On self-care strategies:

“Talking to other people really helps me work through my thoughts and my feelings.  That’s my biggest way of dealing with stuff.  But a lot of the stuff I can’t talk about because it’s all confidential.  So reading about everything, poetry or reading from authors who have gone through similar stuff.  Or reading the works of intersectional feminists, or poetry from…like Dark Matter, the Trans Women of Colour, or Trans People of Colour, really helps me.  Because a lot of those emotions that are really difficult to conceptualise are articulated really well by these artists, and it really makes me feel a lot better.”

On the impact the movement has had on her:

“I feel like I was a small seedling of myself when I first came to Hollaback! three years ago.  And now I’ve sprouted and I’m like a stronger little sprout […]  I feel so much healthier, I feel so much stronger and I feel so much more confident in my own feelings.”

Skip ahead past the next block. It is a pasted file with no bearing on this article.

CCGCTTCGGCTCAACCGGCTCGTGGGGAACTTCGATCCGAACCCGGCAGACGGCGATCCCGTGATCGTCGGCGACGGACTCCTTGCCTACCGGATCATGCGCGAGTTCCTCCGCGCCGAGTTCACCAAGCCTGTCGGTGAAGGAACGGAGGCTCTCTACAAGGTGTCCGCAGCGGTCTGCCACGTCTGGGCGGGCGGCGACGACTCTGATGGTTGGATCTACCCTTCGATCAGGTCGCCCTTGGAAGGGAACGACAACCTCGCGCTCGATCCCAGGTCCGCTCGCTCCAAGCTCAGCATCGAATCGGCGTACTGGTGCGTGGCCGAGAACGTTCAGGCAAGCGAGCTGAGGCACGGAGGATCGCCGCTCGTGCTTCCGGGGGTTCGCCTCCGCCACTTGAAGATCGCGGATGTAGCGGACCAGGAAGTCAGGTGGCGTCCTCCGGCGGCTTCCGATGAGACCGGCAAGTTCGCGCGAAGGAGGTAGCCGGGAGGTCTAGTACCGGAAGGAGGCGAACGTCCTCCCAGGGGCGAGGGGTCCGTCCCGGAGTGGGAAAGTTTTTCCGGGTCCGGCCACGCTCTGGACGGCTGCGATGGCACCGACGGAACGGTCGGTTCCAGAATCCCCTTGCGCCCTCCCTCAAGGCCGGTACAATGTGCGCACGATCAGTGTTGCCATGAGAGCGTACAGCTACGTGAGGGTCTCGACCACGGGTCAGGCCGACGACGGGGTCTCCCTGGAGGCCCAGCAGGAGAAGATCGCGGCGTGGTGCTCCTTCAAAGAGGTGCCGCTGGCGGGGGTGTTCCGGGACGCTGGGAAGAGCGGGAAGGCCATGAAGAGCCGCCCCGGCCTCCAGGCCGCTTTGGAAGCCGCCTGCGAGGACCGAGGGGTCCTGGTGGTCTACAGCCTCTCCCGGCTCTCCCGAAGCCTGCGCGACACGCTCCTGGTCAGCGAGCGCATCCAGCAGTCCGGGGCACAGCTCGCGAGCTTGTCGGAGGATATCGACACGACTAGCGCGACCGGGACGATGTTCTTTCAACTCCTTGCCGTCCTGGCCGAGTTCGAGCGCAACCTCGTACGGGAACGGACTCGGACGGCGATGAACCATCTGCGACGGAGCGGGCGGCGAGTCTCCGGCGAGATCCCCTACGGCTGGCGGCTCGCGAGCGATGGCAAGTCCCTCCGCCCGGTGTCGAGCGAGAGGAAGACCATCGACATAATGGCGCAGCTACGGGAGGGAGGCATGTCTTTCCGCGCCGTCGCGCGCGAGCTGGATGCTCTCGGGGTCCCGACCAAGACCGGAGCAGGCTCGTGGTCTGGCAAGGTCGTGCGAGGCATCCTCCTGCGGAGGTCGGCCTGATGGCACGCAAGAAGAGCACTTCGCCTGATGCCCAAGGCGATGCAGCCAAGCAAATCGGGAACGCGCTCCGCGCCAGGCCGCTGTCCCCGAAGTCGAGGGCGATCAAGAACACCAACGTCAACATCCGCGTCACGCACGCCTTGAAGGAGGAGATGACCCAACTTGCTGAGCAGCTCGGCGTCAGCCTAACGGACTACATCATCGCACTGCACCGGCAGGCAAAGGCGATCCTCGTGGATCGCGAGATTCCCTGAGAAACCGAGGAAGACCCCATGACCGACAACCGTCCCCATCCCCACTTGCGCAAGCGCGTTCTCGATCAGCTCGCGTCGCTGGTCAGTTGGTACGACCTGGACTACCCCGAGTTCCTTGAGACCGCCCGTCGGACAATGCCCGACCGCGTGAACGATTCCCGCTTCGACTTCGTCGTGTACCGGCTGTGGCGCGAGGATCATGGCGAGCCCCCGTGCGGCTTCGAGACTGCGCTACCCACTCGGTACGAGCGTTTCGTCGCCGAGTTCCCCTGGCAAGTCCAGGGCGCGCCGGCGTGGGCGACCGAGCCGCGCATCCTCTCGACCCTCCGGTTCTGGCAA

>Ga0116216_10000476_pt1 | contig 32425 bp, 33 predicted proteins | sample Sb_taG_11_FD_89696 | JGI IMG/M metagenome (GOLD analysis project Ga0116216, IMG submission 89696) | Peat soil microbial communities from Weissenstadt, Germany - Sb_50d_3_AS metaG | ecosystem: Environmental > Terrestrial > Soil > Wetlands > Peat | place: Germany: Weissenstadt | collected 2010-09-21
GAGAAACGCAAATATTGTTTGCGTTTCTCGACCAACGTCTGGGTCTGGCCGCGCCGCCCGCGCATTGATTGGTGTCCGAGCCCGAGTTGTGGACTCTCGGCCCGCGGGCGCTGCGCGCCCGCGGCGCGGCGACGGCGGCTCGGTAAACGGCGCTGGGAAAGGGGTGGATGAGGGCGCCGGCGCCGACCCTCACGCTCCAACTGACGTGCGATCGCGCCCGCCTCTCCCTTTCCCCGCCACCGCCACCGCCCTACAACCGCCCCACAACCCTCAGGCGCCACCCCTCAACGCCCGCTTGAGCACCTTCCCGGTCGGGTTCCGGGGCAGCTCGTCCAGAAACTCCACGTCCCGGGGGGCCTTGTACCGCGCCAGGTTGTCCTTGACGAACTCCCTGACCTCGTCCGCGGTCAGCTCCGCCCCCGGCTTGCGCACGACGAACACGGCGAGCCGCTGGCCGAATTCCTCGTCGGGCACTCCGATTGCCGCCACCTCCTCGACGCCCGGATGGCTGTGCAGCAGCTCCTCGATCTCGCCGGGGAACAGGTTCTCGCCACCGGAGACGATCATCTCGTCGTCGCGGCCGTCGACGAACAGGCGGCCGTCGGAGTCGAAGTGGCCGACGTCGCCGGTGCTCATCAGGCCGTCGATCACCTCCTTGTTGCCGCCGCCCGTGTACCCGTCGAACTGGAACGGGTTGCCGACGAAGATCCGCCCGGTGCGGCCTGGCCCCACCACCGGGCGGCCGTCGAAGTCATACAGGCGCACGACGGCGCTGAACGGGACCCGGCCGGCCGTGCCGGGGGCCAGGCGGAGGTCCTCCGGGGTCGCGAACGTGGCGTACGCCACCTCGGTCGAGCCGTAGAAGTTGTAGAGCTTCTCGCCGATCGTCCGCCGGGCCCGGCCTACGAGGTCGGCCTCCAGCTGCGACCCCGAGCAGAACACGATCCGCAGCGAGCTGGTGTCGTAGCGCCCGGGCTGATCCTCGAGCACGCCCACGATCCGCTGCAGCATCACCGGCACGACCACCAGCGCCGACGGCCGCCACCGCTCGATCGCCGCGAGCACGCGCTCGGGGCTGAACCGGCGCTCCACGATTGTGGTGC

On the distinction between on/offline activism:

“Well, I think, to be honest, that question is misworded perhaps.  Because I don’t think you can have online activism properly, without an offline foundation.  And I think that it’s very clear when things are explicitly online because for me, they seem kind of hollow sometimes, or the perspectives and the analyses are really one dimensional.  So Hollaback!, yeah, the main tenet is an online blog, but that online blog is filled with stories that actually happen on the physical street in the physical world.  And physical people are telling those stories.  So it just can’t happen without offline activism.”